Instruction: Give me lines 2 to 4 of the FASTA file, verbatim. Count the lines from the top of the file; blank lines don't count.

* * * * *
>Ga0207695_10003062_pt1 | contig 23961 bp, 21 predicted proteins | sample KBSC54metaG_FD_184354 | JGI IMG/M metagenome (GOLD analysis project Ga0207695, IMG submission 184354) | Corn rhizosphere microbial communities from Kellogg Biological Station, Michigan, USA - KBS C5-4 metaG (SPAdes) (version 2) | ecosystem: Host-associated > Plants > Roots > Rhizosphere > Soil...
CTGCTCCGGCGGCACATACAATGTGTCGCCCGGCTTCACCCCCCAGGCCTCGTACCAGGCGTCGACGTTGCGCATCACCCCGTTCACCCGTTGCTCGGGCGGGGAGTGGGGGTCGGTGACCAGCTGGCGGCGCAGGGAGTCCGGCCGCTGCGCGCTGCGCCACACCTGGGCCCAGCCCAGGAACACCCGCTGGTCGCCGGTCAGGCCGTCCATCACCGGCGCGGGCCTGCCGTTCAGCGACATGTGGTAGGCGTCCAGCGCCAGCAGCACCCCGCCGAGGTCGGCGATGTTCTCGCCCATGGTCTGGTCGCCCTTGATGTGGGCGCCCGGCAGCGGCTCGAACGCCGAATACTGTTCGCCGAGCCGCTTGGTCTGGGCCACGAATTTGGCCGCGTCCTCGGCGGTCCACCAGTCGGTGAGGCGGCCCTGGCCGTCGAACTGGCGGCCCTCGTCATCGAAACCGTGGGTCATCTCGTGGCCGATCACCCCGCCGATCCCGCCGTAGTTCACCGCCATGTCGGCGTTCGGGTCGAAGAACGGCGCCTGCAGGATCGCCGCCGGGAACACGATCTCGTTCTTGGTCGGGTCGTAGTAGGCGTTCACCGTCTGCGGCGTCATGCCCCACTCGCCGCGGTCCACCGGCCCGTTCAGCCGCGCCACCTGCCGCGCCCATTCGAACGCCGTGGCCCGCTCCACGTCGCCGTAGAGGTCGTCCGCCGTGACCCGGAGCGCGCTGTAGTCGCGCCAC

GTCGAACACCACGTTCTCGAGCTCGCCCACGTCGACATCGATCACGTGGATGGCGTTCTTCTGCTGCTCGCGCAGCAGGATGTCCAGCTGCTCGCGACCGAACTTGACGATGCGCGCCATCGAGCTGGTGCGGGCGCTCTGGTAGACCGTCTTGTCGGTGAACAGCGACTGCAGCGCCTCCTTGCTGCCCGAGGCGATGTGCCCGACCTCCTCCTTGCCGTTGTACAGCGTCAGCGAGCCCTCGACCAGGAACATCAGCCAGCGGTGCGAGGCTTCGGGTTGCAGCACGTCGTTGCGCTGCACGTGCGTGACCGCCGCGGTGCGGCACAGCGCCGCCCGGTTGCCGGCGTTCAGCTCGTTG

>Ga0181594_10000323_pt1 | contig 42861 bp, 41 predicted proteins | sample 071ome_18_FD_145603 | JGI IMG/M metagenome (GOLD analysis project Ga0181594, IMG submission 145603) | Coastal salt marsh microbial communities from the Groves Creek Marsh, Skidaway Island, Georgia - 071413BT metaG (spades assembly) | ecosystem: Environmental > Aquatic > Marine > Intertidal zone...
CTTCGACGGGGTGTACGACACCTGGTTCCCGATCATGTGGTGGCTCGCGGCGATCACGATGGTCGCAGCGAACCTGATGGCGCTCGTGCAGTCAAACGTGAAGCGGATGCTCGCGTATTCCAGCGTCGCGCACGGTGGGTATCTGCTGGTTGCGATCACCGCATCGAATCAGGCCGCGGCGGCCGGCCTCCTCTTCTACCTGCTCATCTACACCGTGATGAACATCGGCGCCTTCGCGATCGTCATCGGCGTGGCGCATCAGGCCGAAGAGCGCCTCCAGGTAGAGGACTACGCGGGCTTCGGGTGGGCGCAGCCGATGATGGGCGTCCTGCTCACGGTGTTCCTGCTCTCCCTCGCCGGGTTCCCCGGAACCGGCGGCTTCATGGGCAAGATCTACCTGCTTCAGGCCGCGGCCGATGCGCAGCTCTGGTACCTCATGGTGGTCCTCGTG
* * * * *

CTGCTCCGGCGGCACATACAATGTGTCGCCCGGCTTCACCCCCCAGGCCTCGTACCAGGCGTCGACGTTGCGCATCACCCCGTTCACCCGTTGCTCGGGCGGGGAGTGGGGGTCGGTGACCAGCTGGCGGCGCAGGGAGTCCGGCCGCTGCGCGCTGCGCCACACCTGGGCCCAGCCCAGGAACACCCGCTGGTCGCCGGTCAGGCCGTCCATCACCGGCGCGGGCCTGCCGTTCAGCGACATGTGGTAGGCGTCCAGCGCCAGCAGCACCCCGCCGAGGTCGGCGATGTTCTCGCCCATGGTCTGGTCGCCCTTGATGTGGGCGCCCGGCAGCGGCTCGAACGCCGAATACTGTTCGCCGAGCCGCTTGGTCTGGGCCACGAATTTGGCCGCGTCCTCGGCGGTCCACCAGTCGGTGAGGCGGCCCTGGCCGTCGAACTGGCGGCCCTCGTCATCGAAACCGTGGGTCATCTCGTGGCCGATCACCCCGCCGATCCCGCCGTAGTTCACCGCCATGTCGGCGTTCGGGTCGAAGAACGGCGCCTGCAGGATCGCCGCCGGGAACACGATCTCGTTCTTGGTCGGGTCGTAGTAGGCGTTCACCGTCTGCGGCGTCATGCCCCACTCGCCGCGGTCCACCGGCCCGTTCAGCCGCGCCACCTGCCGCGCCCATTCGAACGCCGTGGCCCGCTCCACGTCGCCGTAGAGGTCGTCCGCCGTGACCCGGAGCGCGCTGTAGTCGCGCCAC

GTCGAACACCACGTTCTCGAGCTCGCCCACGTCGACATCGATCACGTGGATGGCGTTCTTCTGCTGCTCGCGCAGCAGGATGTCCAGCTGCTCGCGACCGAACTTGACGATGCGCGCCATCGAGCTGGTGCGGGCGCTCTGGTAGACCGTCTTGTCGGTGAACAGCGACTGCAGCGCCTCCTTGCTGCCCGAGGCGATGTGCCCGACCTCCTCCTTGCCGTTGTACAGCGTCAGCGAGCCCTCGACCAGGAACATCAGCCAGCGGTGCGAGGCTTCGGGTTGCAGCACGTCGTTGCGCTGCACGTGCGTGACCGCCGCGGTGCGGCACAGCGCCGCCCGGTTGCCGGCGTTCAGCTCGTTG

>Ga0181594_10000323_pt1 | contig 42861 bp, 41 predicted proteins | sample 071ome_18_FD_145603 | JGI IMG/M metagenome (GOLD analysis project Ga0181594, IMG submission 145603) | Coastal salt marsh microbial communities from the Groves Creek Marsh, Skidaway Island, Georgia - 071413BT metaG (spades assembly) | ecosystem: Environmental > Aquatic > Marine > Intertidal zone...